The Arch

Next, we’ve got the Arch. This has five axes of flight. The first two and last two are straight, while you should lift your drone into a hill shape between the second and fourth axis. Start by flying 10 feet up, then move straight to your second axis. Lift your drone higher to make the hill shape. Then lower the drone and fly it straight again.

Square Dance

Now, instead of flying your drone in a circle, you want to do it in a square. The Square Dance has only four axes, but they’re distanced pretty far from one another, about 10 or 20 feet.

Again, begin by raising your drone up 10 feet. Then, measuring the 10 to 20 feet between axes, achieve a whole square. Try to keep it square-shaped rather than rectangular.

As you do the Square Dance, you get to move your drone from one side to another as well as back and forth. Once you master this, tighten the square for an added challenge!

Dizzy up

The Dizzy up technique may sound easy because it has only two axes, but it’s much tougher than it looks. The whole point is rotating your drone rapidly from left to right. You don’t want to overdo it so you lose control of the drone, of course.

To do the Dizzy up, fly your drone up, but not all 10 feet. You want to ascend in a straight direction but rotate the drone left to right and back as you do it.

You’ll rely on your remote’s left stick exclusively to pull off this maneuver. Keep moving it left, forward, and then right and it should rotate the way you want it to. As you get the hang of this, try counterclockwise or clockwise rotations.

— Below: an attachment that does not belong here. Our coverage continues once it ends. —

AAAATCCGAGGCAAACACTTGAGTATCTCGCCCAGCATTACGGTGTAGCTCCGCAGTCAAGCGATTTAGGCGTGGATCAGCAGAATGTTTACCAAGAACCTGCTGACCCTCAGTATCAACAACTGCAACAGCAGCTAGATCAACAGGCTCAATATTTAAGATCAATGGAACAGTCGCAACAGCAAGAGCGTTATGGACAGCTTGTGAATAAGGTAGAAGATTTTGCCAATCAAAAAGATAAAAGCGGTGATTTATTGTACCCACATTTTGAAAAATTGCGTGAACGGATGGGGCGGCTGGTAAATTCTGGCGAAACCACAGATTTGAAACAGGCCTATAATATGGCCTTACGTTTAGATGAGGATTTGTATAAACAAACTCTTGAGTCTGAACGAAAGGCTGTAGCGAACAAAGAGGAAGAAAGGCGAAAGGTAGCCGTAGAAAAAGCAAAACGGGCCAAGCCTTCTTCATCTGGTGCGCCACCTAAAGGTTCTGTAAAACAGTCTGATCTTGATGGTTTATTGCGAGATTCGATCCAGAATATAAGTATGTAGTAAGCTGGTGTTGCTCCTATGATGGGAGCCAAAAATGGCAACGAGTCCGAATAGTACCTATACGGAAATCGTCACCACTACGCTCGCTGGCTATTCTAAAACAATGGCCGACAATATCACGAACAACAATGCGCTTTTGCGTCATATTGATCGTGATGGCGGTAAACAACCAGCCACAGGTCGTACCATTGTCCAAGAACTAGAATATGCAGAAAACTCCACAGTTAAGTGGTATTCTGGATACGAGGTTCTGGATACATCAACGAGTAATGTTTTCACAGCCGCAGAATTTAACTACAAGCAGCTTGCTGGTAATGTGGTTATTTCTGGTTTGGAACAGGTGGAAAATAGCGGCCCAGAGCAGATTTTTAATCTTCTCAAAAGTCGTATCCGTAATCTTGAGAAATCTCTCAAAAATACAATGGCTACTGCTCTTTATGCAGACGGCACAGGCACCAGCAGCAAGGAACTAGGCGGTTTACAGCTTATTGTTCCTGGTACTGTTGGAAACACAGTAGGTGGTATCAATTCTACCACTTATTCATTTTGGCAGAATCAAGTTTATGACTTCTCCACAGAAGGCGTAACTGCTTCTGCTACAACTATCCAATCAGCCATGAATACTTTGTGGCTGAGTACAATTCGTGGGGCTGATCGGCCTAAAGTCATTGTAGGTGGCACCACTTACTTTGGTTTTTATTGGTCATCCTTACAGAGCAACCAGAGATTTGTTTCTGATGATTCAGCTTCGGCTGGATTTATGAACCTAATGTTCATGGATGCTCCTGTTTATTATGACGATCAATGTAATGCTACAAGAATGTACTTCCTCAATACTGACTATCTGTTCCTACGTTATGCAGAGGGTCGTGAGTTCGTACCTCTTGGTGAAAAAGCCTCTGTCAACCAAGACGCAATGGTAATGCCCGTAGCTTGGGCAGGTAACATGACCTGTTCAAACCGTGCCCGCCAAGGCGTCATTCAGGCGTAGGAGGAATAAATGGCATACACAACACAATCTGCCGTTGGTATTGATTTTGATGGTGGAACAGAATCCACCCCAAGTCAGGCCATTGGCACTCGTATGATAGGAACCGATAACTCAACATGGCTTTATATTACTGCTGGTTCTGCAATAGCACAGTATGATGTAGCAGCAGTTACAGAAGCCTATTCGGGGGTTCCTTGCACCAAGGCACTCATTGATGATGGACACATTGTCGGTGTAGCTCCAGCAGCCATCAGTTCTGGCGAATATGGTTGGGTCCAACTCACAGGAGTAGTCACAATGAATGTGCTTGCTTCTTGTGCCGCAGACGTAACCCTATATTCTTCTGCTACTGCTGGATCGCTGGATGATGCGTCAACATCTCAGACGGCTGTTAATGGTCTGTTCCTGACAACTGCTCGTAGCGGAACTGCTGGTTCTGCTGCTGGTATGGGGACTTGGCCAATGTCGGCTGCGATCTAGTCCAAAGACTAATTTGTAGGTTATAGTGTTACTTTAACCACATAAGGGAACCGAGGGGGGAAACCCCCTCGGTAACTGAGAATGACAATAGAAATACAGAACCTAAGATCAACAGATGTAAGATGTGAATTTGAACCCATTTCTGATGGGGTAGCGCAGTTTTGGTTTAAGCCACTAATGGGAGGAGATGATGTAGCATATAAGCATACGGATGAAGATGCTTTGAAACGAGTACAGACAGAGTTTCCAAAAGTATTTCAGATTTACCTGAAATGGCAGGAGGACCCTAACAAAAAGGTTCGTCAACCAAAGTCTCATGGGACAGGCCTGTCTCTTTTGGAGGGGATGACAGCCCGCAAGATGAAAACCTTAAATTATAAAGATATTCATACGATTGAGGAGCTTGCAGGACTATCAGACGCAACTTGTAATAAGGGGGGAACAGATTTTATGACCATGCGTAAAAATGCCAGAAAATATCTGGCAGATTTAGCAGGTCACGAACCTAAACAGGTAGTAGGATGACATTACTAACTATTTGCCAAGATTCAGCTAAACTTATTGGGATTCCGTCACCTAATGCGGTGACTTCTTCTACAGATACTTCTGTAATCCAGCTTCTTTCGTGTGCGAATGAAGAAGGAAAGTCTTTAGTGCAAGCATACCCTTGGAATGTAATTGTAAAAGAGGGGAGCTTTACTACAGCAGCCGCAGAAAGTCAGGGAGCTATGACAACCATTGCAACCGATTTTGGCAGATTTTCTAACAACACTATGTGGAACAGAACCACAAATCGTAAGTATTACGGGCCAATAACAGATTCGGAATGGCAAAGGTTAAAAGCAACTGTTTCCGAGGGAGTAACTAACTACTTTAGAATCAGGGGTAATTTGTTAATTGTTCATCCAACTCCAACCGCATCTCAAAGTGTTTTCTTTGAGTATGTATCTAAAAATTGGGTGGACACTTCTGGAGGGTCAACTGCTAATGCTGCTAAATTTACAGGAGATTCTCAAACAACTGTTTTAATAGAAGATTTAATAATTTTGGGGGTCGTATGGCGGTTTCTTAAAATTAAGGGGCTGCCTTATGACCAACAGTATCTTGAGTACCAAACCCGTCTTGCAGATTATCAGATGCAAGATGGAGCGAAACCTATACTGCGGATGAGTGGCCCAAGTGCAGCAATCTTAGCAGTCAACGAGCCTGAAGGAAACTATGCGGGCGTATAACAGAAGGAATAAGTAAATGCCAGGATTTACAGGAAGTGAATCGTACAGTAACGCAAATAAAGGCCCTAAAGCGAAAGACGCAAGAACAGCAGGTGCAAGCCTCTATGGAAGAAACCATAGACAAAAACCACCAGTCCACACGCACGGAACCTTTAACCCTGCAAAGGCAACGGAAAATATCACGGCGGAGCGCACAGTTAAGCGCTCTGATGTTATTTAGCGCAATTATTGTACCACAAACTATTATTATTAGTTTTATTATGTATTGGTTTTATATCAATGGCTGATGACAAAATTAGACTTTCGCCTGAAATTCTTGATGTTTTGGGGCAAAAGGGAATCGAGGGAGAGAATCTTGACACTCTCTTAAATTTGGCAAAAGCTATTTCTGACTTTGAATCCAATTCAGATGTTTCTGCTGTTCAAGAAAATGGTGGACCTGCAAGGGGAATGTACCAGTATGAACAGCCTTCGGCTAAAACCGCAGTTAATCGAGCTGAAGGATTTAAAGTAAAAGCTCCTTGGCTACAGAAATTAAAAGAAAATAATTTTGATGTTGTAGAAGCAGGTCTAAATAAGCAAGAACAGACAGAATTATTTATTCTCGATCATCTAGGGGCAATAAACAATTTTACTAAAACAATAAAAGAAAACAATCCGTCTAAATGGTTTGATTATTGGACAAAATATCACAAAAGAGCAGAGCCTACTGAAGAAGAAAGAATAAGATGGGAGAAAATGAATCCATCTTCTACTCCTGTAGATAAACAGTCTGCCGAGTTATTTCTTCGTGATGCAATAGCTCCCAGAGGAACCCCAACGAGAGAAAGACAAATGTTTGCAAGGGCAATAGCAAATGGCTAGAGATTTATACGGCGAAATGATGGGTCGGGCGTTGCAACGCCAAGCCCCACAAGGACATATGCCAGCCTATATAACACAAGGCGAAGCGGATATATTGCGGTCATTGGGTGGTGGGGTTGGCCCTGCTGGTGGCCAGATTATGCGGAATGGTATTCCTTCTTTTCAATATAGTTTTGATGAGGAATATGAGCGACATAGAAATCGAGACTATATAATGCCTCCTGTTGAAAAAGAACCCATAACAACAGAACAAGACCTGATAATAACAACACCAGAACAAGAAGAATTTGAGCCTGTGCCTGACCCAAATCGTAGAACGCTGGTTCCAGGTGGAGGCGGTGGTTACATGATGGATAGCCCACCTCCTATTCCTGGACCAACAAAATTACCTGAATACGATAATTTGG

The 1-Up

If you’ve ever played a Mario game before, then surely you’re familiar with the concept of a 1-up. This is a means of getting an extra life to try a level again.

In droning, 1-ups involve you taking any technique we explained in this section and improving on them. In doing so, you get lots of practice. First, you want to find an empty field in which to drone.

Then you want to acclimate yourself to the controls of operating your drone. This is all about gaining your confidence.

After all, you don’t get a second chance. If you break your drone, it’s not like a video game where you can try again. It’s probably ruined and you’d have to buy another one.

Tips for Buying Your First Drone

Okay, so you are ready to pilot your first drone. This means you are ready to buy your very own drone. Before you do, check out these tips:

Know The Rules As A Recreation or Hobby Drone Enthusiast

Do You Need a License to Fly a Drone?

Recreation drone users are limited to:

  1. Flying in Class G airspace
  2. Flying lower than 400ft
  3. Flying with Visual line of sight
  4. Flying in open area
  5. Cannot fly near emergency response effort
  6. Cannot fly in TFT (Restricted airspace)
  7. Drone must weight under 55 pounds
  8. Must register drone with FAA


Fly unlimited at a AMA field

If you want to have more unlimited options consider getting a license